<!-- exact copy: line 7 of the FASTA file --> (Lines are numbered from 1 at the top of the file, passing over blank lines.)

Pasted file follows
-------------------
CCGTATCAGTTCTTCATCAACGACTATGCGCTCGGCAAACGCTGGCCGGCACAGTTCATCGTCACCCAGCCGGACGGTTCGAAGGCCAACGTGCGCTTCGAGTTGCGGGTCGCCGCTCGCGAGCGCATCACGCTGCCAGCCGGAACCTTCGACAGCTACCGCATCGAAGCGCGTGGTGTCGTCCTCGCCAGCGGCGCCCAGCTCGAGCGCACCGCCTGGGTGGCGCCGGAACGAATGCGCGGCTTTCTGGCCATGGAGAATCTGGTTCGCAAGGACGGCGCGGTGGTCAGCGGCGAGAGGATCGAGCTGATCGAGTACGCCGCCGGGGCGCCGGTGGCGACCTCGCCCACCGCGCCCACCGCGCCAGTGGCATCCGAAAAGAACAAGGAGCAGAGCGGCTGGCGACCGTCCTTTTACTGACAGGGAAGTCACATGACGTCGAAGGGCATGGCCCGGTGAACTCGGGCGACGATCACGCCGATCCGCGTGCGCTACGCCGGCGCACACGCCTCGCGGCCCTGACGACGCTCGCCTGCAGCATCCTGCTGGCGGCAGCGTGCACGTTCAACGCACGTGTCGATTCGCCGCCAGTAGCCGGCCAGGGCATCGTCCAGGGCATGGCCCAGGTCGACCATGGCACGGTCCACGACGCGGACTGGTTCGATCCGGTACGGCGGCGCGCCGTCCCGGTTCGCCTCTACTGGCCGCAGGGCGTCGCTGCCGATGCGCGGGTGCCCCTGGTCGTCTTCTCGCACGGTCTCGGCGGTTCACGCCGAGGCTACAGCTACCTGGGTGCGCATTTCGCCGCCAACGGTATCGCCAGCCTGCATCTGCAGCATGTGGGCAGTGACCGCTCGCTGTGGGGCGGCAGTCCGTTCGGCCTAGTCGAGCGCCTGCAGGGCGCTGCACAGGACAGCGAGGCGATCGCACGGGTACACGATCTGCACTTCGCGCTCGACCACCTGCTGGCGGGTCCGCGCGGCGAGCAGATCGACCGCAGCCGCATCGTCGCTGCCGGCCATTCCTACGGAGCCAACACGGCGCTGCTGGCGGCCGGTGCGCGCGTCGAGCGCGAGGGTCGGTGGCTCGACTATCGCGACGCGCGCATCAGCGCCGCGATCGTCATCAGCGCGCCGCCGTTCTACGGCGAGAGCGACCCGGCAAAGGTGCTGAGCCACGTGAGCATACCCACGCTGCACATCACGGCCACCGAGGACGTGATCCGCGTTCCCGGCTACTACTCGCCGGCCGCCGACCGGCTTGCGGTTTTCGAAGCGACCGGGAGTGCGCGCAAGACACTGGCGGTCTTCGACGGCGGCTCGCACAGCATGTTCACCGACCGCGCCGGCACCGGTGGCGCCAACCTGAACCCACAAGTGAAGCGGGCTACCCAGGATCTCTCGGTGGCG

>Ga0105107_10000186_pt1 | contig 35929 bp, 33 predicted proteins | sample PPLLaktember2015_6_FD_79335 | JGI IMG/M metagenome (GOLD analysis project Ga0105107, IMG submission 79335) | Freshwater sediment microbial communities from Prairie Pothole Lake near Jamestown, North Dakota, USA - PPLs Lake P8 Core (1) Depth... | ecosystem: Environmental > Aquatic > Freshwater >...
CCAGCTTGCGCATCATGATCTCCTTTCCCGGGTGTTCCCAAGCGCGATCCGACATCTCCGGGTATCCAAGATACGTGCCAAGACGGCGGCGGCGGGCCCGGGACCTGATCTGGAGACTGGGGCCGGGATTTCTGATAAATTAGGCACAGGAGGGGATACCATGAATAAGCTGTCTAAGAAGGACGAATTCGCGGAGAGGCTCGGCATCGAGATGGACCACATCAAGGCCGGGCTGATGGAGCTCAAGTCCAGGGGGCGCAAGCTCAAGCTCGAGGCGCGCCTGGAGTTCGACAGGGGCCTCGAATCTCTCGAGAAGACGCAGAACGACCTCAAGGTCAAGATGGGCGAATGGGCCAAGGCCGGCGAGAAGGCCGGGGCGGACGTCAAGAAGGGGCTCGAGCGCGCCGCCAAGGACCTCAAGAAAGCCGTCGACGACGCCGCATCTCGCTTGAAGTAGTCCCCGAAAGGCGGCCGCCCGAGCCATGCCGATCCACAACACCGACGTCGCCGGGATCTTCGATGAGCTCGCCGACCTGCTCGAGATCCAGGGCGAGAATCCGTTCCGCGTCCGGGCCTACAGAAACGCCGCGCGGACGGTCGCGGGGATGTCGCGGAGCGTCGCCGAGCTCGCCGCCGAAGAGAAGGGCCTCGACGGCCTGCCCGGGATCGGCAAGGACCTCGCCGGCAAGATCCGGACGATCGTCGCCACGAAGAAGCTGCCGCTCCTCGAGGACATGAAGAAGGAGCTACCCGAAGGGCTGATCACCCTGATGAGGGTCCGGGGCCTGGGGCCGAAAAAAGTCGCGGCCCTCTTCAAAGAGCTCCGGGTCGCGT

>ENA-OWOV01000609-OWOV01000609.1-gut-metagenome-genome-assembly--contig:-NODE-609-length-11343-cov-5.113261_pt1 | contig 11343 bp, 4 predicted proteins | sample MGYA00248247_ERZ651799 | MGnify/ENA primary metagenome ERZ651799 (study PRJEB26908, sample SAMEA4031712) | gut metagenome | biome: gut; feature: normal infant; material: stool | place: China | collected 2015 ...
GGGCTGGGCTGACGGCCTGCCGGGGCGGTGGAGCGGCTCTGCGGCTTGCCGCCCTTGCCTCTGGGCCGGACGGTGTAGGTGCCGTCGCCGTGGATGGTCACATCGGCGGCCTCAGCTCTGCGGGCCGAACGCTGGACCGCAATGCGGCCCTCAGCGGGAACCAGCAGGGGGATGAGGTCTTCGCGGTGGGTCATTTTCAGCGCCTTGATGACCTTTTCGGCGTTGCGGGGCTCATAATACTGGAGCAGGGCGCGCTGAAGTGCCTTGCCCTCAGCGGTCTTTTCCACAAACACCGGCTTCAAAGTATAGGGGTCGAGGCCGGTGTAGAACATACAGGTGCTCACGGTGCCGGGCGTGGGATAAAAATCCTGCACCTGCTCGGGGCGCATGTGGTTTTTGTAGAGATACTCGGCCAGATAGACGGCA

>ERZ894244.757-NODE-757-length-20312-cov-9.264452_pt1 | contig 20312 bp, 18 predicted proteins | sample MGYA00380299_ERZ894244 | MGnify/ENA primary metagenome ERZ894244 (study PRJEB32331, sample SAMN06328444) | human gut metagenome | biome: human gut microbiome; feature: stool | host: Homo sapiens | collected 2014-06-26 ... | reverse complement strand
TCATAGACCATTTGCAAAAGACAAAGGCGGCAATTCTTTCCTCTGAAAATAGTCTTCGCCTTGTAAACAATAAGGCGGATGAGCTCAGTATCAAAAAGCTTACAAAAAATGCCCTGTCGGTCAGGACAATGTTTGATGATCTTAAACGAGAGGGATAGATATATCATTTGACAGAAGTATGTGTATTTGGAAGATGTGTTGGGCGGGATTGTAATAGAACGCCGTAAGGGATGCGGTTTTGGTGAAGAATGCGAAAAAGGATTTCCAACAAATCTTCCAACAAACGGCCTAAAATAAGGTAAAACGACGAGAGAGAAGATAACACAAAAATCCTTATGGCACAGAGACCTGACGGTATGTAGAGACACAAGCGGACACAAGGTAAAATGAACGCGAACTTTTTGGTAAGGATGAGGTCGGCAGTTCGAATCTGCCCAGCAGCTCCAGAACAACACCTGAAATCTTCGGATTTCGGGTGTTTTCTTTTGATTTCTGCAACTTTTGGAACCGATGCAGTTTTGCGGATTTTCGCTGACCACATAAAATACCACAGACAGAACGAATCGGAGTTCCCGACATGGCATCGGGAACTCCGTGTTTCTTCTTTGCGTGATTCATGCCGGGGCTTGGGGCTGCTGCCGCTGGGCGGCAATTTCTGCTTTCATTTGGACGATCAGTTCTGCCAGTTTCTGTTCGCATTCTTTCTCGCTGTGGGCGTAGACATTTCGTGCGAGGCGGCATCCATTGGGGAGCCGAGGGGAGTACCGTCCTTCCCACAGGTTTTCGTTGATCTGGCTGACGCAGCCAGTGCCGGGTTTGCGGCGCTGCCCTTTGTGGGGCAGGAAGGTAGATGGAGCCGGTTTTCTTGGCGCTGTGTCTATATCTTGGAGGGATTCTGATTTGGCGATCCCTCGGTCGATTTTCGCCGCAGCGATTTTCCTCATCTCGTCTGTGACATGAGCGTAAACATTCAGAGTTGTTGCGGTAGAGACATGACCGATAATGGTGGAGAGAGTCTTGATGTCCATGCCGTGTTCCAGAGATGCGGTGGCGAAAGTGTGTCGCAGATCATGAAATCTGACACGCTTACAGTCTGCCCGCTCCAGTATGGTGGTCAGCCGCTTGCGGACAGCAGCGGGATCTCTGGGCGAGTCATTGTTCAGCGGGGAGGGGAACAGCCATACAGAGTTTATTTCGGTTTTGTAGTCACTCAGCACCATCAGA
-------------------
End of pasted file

TCATAGACCATTTGCAAAAGACAAAGGCGGCAATTCTTTCCTCTGAAAATAGTCTTCGCCTTGTAAACAATAAGGCGGATGAGCTCAGTATCAAAAAGCTTACAAAAAATGCCCTGTCGGTCAGGACAATGTTTGATGATCTTAAACGAGAGGGATAGATATATCATTTGACAGAAGTATGTGTATTTGGAAGATGTGTTGGGCGGGATTGTAATAGAACGCCGTAAGGGATGCGGTTTTGGTGAAGAATGCGAAAAAGGATTTCCAACAAATCTTCCAACAAACGGCCTAAAATAAGGTAAAACGACGAGAGAGAAGATAACACAAAAATCCTTATGGCACAGAGACCTGACGGTATGTAGAGACACAAGCGGACACAAGGTAAAATGAACGCGAACTTTTTGGTAAGGATGAGGTCGGCAGTTCGAATCTGCCCAGCAGCTCCAGAACAACACCTGAAATCTTCGGATTTCGGGTGTTTTCTTTTGATTTCTGCAACTTTTGGAACCGATGCAGTTTTGCGGATTTTCGCTGACCACATAAAATACCACAGACAGAACGAATCGGAGTTCCCGACATGGCATCGGGAACTCCGTGTTTCTTCTTTGCGTGATTCATGCCGGGGCTTGGGGCTGCTGCCGCTGGGCGGCAATTTCTGCTTTCATTTGGACGATCAGTTCTGCCAGTTTCTGTTCGCATTCTTTCTCGCTGTGGGCGTAGACATTTCGTGCGAGGCGGCATCCATTGGGGAGCCGAGGGGAGTACCGTCCTTCCCACAGGTTTTCGTTGATCTGGCTGACGCAGCCAGTGCCGGGTTTGCGGCGCTGCCCTTTGTGGGGCAGGAAGGTAGATGGAGCCGGTTTTCTTGGCGCTGTGTCTATATCTTGGAGGGATTCTGATTTGGCGATCCCTCGGTCGATTTTCGCCGCAGCGATTTTCCTCATCTCGTCTGTGACATGAGCGTAAACATTCAGAGTTGTTGCGGTAGAGACATGACCGATAATGGTGGAGAGAGTCTTGATGTCCATGCCGTGTTCCAGAGATGCGGTGGCGAAAGTGTGTCGCAGATCATGAAATCTGACACGCTTACAGTCTGCCCGCTCCAGTATGGTGGTCAGCCGCTTGCGGACAGCAGCGGGATCTCTGGGCGAGTCATTGTTCAGCGGGGAGGGGAACAGCCATACAGAGTTTATTTCGGTTTTGTAGTCACTCAGCACCATCAGA